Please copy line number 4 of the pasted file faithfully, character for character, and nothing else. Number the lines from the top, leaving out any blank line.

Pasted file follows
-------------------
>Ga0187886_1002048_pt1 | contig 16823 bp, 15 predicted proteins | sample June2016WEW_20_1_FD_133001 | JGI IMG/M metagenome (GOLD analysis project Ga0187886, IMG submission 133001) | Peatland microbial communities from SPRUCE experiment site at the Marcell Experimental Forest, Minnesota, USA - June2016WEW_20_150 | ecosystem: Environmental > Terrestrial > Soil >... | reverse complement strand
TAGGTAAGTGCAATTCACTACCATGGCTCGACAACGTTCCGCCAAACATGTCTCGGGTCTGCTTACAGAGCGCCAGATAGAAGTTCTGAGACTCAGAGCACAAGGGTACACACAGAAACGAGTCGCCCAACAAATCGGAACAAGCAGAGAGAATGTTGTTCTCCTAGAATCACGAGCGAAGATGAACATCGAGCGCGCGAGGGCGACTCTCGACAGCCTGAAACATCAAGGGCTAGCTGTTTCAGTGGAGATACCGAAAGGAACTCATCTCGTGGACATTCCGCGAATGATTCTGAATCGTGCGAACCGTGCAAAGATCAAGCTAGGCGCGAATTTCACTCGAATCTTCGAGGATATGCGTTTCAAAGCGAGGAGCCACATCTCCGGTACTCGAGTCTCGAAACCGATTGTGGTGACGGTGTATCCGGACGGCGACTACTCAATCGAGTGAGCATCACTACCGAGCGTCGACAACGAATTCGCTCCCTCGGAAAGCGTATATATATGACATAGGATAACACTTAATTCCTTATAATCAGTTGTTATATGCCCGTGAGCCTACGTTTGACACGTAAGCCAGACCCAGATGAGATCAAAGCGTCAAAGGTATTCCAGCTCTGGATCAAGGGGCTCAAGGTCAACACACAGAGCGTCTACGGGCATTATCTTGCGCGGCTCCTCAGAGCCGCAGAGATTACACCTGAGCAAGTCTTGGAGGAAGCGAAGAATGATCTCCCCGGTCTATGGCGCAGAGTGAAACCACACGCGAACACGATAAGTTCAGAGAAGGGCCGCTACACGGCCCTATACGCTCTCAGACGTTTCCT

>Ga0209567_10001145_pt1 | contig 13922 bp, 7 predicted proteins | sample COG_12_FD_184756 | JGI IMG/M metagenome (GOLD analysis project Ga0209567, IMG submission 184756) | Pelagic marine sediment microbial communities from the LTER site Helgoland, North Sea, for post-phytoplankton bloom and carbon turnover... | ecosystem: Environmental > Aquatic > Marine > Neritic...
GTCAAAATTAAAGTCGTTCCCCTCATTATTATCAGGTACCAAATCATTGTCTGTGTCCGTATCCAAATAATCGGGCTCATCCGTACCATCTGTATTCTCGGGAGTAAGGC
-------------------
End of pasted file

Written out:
GTCAAAATTAAAGTCGTTCCCCTCATTATTATCAGGTACCAAATCATTGTCTGTGTCCGTATCCAAATAATCGGGCTCATCCGTACCATCTGTATTCTCGGGAGTAAGGC